Auto lending is opening up a new window for big banks, according to The Wall Street Journal (subscription).
Accelerating demand: 2021 was a banner year for auto lending among many big banks, including Bank of America, Wells Fargo and Ally Financial. According to a Moody’s Investors Service analysis, U.S. banks increased their auto loan balances by 12% over the course of 2021, reversing slow lending trends of the preceding year. Supply-side shortages in semiconductors and chips hiked up the price of cars, including used cars, and consumers took out bigger loans to finance big-ticket auto purchases.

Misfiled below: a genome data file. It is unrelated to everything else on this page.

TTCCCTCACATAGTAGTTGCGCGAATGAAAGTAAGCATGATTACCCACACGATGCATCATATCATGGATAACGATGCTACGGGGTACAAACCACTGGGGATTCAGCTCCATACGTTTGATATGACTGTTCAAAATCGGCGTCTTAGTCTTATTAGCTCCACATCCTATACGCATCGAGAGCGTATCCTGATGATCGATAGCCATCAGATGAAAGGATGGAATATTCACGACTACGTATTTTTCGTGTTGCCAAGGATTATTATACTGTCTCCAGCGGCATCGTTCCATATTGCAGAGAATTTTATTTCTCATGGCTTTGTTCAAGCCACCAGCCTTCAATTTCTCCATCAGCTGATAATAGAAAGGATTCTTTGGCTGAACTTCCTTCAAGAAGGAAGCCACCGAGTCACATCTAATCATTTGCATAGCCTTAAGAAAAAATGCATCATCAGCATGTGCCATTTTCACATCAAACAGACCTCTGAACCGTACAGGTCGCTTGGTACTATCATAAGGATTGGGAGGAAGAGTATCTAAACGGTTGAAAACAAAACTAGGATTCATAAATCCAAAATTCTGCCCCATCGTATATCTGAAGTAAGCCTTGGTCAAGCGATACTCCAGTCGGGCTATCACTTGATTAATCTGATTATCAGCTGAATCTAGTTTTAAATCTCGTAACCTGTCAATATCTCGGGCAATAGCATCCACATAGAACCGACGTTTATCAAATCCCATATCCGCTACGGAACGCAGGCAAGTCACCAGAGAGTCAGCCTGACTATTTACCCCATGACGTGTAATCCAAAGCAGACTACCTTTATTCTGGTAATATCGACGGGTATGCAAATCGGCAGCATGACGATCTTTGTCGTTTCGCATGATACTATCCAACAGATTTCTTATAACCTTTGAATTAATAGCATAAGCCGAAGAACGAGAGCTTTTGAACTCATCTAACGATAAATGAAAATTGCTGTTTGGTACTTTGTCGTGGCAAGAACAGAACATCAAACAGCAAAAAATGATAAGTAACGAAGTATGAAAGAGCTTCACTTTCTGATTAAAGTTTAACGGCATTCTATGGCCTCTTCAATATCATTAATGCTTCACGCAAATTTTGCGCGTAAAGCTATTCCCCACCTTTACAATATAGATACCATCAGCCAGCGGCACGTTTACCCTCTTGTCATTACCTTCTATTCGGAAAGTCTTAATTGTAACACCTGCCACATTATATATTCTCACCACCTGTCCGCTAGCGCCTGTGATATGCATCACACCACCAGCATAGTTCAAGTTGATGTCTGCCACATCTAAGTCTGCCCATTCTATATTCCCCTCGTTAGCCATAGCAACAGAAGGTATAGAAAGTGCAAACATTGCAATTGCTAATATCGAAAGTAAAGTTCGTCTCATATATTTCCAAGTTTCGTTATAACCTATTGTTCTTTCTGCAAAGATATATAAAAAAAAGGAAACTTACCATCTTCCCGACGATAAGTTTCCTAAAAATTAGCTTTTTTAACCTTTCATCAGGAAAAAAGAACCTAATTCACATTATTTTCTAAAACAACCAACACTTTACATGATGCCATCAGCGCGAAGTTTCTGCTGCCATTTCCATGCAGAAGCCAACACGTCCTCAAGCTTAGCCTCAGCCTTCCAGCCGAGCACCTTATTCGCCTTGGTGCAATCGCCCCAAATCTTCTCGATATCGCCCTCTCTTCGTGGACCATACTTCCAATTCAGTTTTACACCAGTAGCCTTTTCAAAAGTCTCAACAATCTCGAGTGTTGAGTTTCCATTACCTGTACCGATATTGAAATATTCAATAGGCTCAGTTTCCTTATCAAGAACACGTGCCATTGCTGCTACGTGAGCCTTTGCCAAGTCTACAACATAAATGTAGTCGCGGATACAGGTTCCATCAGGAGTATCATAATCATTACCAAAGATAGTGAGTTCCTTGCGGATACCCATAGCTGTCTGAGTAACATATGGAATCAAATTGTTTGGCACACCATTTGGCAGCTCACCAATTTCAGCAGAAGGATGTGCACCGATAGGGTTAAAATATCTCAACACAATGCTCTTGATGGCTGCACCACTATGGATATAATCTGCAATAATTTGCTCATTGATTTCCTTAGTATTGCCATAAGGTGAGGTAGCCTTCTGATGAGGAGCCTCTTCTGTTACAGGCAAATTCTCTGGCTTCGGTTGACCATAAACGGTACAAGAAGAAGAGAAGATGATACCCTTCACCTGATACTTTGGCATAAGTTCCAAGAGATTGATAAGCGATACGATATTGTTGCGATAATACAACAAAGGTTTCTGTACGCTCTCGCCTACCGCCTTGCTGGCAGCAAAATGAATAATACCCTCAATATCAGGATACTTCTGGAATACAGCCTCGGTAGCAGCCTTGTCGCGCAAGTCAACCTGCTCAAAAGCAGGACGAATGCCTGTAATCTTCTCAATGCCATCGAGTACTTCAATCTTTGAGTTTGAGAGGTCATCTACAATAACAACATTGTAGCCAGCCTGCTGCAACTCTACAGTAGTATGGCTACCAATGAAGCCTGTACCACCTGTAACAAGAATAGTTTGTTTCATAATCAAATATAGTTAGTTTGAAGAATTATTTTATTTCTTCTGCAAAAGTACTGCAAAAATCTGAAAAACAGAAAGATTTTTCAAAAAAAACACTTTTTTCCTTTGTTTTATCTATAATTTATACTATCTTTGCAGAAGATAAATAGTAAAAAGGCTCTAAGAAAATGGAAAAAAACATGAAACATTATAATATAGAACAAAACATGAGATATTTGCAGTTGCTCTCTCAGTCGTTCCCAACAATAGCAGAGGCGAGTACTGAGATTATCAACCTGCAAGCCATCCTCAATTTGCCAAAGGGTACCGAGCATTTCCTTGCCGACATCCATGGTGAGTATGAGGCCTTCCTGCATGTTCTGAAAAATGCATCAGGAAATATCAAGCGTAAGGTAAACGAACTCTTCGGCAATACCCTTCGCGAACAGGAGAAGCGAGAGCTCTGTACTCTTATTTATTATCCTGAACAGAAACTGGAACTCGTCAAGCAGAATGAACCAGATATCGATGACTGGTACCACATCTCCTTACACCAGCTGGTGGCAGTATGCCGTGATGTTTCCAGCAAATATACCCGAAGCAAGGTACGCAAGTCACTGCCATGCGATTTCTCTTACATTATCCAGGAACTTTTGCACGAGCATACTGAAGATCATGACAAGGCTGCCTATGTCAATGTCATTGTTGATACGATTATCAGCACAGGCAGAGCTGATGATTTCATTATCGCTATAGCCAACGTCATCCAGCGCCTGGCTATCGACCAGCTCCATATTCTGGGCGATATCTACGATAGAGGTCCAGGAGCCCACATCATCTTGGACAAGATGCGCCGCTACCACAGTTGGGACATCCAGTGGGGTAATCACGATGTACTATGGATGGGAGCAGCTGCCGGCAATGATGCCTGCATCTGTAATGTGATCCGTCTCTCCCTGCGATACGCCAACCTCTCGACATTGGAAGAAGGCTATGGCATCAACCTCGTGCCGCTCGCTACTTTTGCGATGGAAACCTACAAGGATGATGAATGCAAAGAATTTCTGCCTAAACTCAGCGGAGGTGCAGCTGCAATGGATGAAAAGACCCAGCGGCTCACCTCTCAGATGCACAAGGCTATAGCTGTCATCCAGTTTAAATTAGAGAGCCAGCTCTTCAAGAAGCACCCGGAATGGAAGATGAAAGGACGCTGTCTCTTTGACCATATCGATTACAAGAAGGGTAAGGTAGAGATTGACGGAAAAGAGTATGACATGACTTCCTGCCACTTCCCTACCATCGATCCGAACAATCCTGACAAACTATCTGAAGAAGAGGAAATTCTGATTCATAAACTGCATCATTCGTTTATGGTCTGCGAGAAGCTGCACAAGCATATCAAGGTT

Bankers’ paradise: The average new car loan in the third quarter was $37,280, up 8.5% from a year earlier, and the average used car loan was $25,909, up 20%, according to the credit-reporting firm Experian PLC. Rising used car values due to supply chain shortages are a boon for lenders allowing them to sell repossessed cars at higher values. Banks are also pulling market share away from automakers’ financing units.
Temporary high: However, the easing of supply chain constraints and more vehicles on the market could mean a downswing in the lending boom. Used car prices are expected to decline, and falling prices could mean bad news for lenders and car owners alike—if owners default on a loan, the lender may have to resell the car at a lower value.